Gendering Climate Change in Canada
My name is Amber Fletcher, and I’m an Assistant Professor in the Department of Sociology and Social Studies, University of Regina, Canada.
I study the social dimensions of climate change (both mitigation and adaptation) in agricultural contexts, with a focus on gender. In particular, I study how women in agriculture are affected by—and respond to—climate extremes such as flooding and drought. I have attached a link to one of my recent articles. My major research site is the Canadian Prairies, an agricultural region with a history of severe and protracted drought. Climate scenarios indicate that the Prairie region is at risk of even more droughts in the future, interspersed with extreme precipitation events.
Within the social sciences, much of the research on climate impacts and adaptation has focused on the Global South—and for good reason. Due to global inequality and its associated issues (e.g., poverty, under-development), it is in the Global South where the impacts of a climate disaster are often strongly and immediately felt. Studies show that — due to inequalities in resource distribution, education, and other entitlements and rights — women and girls are often negatively affected by climate-related disaster.
But, climate change is a global problem with global effects. My own research examines the gender impacts of climate change in the Global North. Although residents of rich countries (particularly the most privileged) may be relatively buffered from climate disasters due to high levels of economic and institutional capital, farmers are still highly exposed. A flood or drought has the ability to wipe out an entire family’s annual income or even its entire livelihood.
In my research with Canadian farmers, I have found that women and men are often affected differently by climate extremes. Due to very engrained gender roles, farm women and men often perform different kinds of work. After conducting hundreds of interviews with farm women and men across the prairie region, I have noted the same themes: women are often seen as “helpers” and “supporters” on the farm, while men are often seen as the “main” or “central” farmers.
When a climate disaster hits, it is the “main farmers” (often men) who bear the psychological burden of farm failure. This is particularly difficult because ideals of masculinity discourage men from talking about their emotions. Climate stress can be a heavy burden to bear. And, in rural Canada, mental health supports are few and far between.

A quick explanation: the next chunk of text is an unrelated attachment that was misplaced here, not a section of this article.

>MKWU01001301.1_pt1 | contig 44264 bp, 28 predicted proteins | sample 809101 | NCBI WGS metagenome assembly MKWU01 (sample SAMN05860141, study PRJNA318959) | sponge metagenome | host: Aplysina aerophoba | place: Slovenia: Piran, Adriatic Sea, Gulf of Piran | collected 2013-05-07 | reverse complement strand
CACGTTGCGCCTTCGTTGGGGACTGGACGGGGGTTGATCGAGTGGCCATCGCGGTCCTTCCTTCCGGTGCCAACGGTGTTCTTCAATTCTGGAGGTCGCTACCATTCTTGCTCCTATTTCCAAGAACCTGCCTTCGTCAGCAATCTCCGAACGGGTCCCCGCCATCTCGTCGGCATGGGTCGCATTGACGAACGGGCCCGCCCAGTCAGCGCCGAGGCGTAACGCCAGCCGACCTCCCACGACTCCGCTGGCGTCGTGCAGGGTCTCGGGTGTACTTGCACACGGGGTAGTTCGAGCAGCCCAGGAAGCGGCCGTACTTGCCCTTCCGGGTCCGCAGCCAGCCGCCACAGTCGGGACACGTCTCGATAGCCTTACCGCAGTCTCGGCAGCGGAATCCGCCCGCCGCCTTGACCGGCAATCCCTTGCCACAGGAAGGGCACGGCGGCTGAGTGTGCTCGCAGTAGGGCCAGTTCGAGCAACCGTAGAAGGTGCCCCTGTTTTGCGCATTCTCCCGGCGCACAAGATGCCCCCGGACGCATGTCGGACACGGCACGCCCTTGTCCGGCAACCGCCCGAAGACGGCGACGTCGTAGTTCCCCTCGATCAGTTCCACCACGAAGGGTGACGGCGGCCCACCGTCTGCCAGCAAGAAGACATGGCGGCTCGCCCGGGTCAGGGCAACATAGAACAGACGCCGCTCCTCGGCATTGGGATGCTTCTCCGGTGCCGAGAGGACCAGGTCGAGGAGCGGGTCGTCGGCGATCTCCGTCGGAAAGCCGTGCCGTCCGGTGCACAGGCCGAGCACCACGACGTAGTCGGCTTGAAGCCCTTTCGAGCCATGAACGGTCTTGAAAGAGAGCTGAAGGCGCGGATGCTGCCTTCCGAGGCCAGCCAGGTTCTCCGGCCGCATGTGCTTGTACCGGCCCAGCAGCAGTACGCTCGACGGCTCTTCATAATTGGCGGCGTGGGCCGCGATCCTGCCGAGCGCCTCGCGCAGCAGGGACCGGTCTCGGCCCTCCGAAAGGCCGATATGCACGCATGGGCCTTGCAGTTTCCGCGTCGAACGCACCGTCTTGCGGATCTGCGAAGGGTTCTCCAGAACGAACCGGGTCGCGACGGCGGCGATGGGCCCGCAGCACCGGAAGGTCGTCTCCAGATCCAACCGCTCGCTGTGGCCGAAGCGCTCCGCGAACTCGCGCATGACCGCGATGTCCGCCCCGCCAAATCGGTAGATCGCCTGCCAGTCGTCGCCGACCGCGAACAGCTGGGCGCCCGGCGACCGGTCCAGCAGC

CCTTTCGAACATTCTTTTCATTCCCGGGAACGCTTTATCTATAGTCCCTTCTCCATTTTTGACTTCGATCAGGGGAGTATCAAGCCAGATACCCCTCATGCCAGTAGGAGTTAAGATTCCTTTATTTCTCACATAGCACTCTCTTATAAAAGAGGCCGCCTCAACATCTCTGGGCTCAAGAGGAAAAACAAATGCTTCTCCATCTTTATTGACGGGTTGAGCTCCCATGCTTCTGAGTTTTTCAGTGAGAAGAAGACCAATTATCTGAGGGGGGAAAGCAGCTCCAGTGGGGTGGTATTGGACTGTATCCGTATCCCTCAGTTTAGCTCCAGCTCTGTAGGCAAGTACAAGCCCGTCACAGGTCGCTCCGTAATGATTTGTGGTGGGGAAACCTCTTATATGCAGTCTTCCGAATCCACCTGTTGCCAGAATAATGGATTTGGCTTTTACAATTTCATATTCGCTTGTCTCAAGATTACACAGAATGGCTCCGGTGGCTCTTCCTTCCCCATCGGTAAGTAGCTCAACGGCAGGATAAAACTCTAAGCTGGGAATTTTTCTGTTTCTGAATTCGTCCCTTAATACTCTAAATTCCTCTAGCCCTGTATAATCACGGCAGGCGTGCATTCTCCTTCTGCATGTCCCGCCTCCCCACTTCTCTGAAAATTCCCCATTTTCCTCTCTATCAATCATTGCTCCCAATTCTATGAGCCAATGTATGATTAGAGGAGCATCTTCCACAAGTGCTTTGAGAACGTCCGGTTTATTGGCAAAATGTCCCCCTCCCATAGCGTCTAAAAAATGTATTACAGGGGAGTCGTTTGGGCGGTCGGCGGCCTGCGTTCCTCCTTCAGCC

Looking at men’s vulnerability challenges the idea that women are uniformly the “victims” of climate change. This idea has been discussed lately in the literature: the importance of recognizing women’s agency and avoiding victimizing discourses while, at the same time, recognizing that women are often disproportionately affected by climate events. It is important to bring visibility to the contributions women make and the challenges they face. In my research, farm women—who are often positioned as “supporters”—feel the weight of supporting their families and communities in times of crisis. They often have less agency than “main farmers” over coping and adaptation strategies. Their contributions to rural social capital are crucial but often invisible. This is linked to historical gender ideologies, which have naturalized the idea that women are “nurturers”.
Gender experts know that these constructs are primarily social, not biological, and that our “truths” about gender vary across time and space. Nevertheless, gender roles are linked to deeply rooted ideas and have structured our societies in particular ways; therefore, gender has the power to shape our experience of a climate extreme. Awareness of these social dynamics and inequalities can mean better climate adaptation policy that is attentive to local realities and that, ideally, challenges gender inequality at the social level.
I would like to end with two questions on these themes:
1. Climate change is a global problem and a gendered problem. Climate change is intertwined with inequality at multiple levels (e.g., global inequality, gender inequality). How can we examine and address the differential impacts of climate change between Global South and North, and between women and men, without a discourse that victimizes or reduces the agency of those most affected?
2. Paying attention to gender in climate change research means effective integration between natural science (e.g., climatological scenarios) and social science (e.g., the social effects and lived experience of climatological events). What are the best ways to integrate both approaches into climate research?